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Sabriel by Garth Nix
(Collins, 12.99, 367 pages, uncorrected book proof reviewed, published as hardback 2 September 2002.)

Garth Nix has arrived in Britain to the accompaniment of rave reviews from America and his native Australia. For once, the hype is justified: Sabriel is a truly unusual, gripping and well-written fantasy.

Sabriel is a sixth-form schoolgirl in Ancelstierre, a world very similar to our own at an earlier stage of industrialisation. They have electricity, cars, guns and tanks. But her school is situated close to the border with another land, one where ghosts walk, free magic runs wild, balanced magic is reached through a Charter with nature, and where all too many of the dead keep trying to return to.

In this Old Kingdom, Sabriel's father is a powerful necromancer. Rather than calling up spirits of the dead, he is one of the few dedicated to maintaining the balance of the Charter. His job is to keep the dead firmly in their own place - Death. Without him, there is no-one to stop the dead from attempting to absorb the energies of living people. When he goes missing, Sabriel has no choice but to return to the Old Kingdom and begin her search for him, even if he is already dead himself.

It takes her about half a day to realise that an enormously powerful 'Greater Dead' is responsible for her father's disappearance. Worse, it is now after her as well.

So almost immediately, Sabriel loses whatever illusions of strength and control that she had as a lordly sixth-form prefect and as the magical daughter of her father. She realises that in the real world - or unworld - she is a raw beginner trying to do an expert's job, and we learn with her as she gropes her way to understanding the dangers of the Old Kingdom, and her future role in her father's land.

The Old Kingdom is a place between. It is a magical fantasy land, situated both physically and metaphysically between the mundane Ancelstierre and the supernatural world of Death. 'Borderland' stories are nothing new. Few, however, can create such a dense atmosphere so quickly or build up a real sense of danger so successfully.

There are two main things that make Sabriel such a good book. First, it is imaginative and original, as so few fantasies nowadays turn out to be. The geography of Death is brilliant: a fiercely flowing river with a number of gates, through which flood the numberless dead. Each gate is different, and each 'precinct' is different, too. Only a powerful necromancer dares explore that terrain. The magic in Nix's land is also fascinating and internally logical, whether the balancing Charter magic, necromancy or free magic. The people Sabriel meets and the places she visits, from the atmospheric Holehallow to the 'thing' that is sometimes a talking cat, are all interesting and intriguing.

Secondly, Nix is simply a very good writer. With just a few succinct phrases he can sketch his river of death, or the trenches of the border guard, or the Old Kingdom at twilight. But he never lets his undoubted descriptive ability get in the way of a good story. And this story rockets onwards at a breathless pace. So much happens in the course of just a few pages, and a few pages after that, even more happens.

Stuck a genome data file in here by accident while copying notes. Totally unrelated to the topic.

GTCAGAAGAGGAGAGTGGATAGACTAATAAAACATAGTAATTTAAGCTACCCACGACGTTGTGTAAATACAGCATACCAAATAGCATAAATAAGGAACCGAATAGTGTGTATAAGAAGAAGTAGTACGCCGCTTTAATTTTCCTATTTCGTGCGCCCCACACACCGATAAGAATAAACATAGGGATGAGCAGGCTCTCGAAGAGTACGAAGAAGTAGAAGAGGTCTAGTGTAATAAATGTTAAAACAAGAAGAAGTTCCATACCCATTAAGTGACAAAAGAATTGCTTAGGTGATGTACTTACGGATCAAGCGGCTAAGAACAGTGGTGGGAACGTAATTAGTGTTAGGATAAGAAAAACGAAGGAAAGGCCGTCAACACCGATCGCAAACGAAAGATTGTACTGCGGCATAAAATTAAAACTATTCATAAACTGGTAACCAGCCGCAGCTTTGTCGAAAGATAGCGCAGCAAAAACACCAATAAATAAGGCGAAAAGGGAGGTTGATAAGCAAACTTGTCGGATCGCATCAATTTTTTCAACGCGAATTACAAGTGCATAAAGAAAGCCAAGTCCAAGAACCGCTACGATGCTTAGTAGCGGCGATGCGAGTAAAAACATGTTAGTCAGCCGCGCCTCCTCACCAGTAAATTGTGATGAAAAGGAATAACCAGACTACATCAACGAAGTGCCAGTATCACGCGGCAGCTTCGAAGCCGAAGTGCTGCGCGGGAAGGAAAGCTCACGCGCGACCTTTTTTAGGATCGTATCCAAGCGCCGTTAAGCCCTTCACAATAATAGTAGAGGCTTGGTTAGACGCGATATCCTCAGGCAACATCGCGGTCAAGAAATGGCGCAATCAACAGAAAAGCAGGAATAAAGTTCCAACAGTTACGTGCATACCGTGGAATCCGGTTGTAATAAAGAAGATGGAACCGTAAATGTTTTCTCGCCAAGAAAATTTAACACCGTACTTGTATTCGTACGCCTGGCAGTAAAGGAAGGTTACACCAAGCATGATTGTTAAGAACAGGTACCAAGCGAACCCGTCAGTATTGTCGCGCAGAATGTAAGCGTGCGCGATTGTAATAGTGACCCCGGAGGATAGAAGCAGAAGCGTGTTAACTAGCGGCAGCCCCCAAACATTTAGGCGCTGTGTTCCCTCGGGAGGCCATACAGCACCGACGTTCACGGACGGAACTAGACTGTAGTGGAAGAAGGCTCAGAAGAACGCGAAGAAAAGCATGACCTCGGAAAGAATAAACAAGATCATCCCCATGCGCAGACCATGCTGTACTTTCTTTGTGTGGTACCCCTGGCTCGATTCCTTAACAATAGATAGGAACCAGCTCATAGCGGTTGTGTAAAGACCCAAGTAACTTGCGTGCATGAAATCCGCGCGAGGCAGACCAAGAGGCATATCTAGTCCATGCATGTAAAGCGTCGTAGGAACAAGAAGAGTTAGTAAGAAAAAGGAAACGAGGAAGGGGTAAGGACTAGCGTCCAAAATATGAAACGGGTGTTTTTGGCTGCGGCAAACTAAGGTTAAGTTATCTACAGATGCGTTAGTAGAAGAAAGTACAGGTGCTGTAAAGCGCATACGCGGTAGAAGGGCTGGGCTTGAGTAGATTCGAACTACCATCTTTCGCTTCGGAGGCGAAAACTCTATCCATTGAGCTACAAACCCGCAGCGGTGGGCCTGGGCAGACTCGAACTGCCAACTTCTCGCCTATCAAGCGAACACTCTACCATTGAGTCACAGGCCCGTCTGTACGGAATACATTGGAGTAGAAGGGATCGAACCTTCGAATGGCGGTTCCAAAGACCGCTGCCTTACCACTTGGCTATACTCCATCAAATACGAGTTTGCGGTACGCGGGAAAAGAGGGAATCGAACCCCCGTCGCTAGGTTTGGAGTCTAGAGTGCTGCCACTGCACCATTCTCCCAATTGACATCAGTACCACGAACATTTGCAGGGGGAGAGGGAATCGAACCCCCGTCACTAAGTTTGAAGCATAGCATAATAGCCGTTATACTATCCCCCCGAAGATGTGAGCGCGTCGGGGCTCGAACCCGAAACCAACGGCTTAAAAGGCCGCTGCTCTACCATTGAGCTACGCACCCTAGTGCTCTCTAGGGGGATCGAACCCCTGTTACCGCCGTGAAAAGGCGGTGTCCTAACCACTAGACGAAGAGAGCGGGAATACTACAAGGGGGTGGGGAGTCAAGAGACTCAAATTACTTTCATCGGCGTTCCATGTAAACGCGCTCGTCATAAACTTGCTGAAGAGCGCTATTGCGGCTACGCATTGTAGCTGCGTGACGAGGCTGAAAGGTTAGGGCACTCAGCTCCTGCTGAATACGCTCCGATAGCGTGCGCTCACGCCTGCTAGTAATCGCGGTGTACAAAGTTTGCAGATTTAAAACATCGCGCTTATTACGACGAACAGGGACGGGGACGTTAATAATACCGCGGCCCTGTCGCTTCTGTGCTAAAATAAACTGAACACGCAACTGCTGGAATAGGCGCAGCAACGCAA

Although overall it is well-paced, perhaps the final third of the book does rush headlong towards the end. This is not a criticism: this speed reflects the frantic haste of Sabriel and her comrades to checkmate their evil opponent.

And, for once, evil is appropriately difficult to destroy. In fact, it's nearly impossible. Which is just as it should be when it is supposed to be the most powerful, dangerous threat that the land of the living has seen since the Charter was first formed. Nothing makes me angrier with a horror story than when the supposedly all-powerful demon/devil/monster is extinguished like a match as soon as a few pathetic conditions are met.

Instead, Nix has understood that if real monsters have a flaw or an Achilles heel, it is not always easy to exploit it. Even if the weakness is exploited, the monster is going to keep on fighting back. It's not going to collapse like a pricked balloon, but might inflict its worst damage when threatened and cornered.

The book also contains some real horrors: a chain-gang of slave children used as bait for the dead; the out-matched soldiers and schoolgirls struggling helplessly on, sure that they are going to lose and die; Sabriel's moral dilemmas. All the fear and gore of fighting against evil is brought out, but I liked the way it is treated in passing, part of the background, and is not dwelt upon.

To my mind, there is only one tiny flaw in the story. I thought the love interest was signalled well in advance and happened unnecessarily quickly. Perhaps this is a requirement of the genre, for Sabriel is aimed at younger readers, or older children or whatever the term is. If teenagers or young adults want a love affair in their books, that's fine by me as long as they keep on reading books of this quality.

Apart from this, there is nothing in Sabriel to point out that you are reading a so-called 'children's book'. It is sophisticated, demanding, and involving. It would be a crime if adult fantasy-lovers refuse to touch it just because it is published for younger readers.

While the story in Sabriel reaches a satisfactory resolution, there are enough loose ends to suggest that another book must be forthcoming. One mysterious character needs an explanation. Another needs a final dissolution. And there are plenty of wrongs for Sabriel to right in the unhappy Old Kingdom. And, basically, I enjoyed the book so much, I just want to know more about the people and the places Nix has invented.

Review by Meredith.
More information on Garth Nix at


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© Meredith 23 August 2002